THE company behind a controversial mining site for the Northumberland and Cumbria border has gone into administration before work to restore the land had started.

The community of Halton Lea Gate, near Haltwhistle, fought for more than a decade to prevent land at Halton Lea Farm becoming an opencast mine.

After previous firms had applications turned down, HM Projects Development submitted its first application to extract 140,000 tonnes of coal in 2011, which was refused by Northumberland County Council. However, a subsequent appeal a year later was approved by a planning inspector, with the scheme set to include the restoration of the 29 hectare site to a mix of agricultural and equestrian use, woodlands, ponds and wetlands.

At the end of April, Benjamin Wiles and Steven Muncaster, of Duff & Phelps, were appointed as joint administrators.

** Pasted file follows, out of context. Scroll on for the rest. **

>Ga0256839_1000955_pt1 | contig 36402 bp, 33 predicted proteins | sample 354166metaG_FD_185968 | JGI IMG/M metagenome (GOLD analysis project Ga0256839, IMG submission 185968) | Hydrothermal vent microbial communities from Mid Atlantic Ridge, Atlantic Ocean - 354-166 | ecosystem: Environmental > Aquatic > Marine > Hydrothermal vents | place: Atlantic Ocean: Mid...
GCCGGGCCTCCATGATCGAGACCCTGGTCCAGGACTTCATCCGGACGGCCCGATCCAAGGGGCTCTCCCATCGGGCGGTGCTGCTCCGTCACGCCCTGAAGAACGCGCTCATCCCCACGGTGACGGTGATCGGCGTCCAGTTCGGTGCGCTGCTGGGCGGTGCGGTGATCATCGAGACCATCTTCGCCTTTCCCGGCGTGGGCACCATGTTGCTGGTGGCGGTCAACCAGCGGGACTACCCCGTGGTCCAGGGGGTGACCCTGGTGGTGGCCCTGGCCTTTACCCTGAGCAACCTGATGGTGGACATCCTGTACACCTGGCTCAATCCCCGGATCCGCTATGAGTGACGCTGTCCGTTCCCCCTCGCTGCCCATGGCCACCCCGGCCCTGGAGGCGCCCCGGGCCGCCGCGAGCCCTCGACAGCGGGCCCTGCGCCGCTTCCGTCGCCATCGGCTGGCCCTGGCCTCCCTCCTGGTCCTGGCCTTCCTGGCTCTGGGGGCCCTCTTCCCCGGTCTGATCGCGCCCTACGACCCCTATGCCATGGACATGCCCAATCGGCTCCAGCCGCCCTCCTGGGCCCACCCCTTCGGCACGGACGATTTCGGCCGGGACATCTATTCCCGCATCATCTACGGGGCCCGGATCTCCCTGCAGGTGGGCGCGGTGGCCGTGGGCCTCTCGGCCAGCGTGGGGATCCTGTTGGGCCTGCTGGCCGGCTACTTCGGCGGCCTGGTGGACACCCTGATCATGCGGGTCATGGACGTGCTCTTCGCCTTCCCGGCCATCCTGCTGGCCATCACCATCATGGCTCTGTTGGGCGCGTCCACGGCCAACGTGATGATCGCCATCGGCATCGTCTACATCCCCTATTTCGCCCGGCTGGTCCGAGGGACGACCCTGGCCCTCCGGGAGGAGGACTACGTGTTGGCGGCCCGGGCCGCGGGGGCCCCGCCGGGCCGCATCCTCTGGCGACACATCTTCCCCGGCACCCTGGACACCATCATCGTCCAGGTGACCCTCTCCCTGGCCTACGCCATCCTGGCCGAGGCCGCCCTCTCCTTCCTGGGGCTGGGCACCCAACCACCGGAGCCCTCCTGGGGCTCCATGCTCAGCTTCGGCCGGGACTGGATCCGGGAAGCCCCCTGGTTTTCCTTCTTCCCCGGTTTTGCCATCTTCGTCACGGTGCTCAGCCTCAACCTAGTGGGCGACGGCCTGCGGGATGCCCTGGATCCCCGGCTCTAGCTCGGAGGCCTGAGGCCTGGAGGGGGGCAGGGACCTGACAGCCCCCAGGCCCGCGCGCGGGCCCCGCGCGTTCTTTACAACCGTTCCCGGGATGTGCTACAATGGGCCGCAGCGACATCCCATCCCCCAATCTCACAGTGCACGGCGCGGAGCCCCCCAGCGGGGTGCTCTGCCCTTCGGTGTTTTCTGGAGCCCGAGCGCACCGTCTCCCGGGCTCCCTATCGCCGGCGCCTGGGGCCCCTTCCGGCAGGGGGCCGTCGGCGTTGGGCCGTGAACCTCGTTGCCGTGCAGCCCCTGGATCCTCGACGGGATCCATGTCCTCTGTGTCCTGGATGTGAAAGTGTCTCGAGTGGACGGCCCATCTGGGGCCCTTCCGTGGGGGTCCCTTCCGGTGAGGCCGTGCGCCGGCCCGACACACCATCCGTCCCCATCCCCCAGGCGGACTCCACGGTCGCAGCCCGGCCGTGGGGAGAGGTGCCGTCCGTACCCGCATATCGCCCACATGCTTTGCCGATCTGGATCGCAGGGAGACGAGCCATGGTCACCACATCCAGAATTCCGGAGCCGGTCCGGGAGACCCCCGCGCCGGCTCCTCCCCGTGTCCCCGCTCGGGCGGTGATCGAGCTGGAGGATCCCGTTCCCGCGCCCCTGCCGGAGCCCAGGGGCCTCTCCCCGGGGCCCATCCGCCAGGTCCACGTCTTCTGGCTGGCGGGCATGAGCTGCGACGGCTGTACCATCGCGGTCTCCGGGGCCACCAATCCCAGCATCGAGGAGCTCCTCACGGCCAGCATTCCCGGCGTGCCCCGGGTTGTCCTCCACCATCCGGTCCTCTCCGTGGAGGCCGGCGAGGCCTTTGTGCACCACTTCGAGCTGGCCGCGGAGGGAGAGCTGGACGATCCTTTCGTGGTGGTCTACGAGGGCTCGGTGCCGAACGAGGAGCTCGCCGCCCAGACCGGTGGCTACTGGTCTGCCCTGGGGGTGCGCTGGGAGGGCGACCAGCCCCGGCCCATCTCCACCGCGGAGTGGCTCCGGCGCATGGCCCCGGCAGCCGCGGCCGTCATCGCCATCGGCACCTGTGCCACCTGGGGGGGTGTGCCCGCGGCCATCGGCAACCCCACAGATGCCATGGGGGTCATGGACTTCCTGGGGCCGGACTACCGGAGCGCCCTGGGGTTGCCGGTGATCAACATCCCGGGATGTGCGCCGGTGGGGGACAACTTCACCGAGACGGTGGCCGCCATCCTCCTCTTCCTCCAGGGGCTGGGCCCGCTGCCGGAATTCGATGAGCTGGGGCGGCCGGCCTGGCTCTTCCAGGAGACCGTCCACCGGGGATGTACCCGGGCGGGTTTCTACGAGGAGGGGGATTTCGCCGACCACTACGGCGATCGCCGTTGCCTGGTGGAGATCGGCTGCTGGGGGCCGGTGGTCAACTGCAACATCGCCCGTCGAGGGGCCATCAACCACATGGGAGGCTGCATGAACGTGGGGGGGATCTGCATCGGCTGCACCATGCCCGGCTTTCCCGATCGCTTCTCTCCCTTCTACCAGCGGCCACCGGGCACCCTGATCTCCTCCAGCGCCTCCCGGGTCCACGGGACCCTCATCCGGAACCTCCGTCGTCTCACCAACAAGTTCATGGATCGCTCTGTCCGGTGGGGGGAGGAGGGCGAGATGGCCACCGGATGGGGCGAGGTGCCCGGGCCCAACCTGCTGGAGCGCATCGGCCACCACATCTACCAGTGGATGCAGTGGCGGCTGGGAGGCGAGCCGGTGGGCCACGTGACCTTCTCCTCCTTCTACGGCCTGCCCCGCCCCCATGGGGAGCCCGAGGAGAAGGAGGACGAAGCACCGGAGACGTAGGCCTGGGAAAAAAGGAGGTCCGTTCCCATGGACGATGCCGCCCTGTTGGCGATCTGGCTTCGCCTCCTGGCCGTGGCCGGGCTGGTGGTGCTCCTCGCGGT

Mr Wiles said: “The company has been working on the development of a high profile opencast mining operation on the border of Northumberland and Cumbria for a number of years. It is our intention to work closely with officers from Northumberland County Council and other stakeholders, including the company’s lender, to secure the future of the operation given its impact on the local community.

“We are aware of the history surrounding the site, and hope that we are able to engage with the local community to ensure that the strategy we adopt for the mine has a more positive result for all stakeholders.”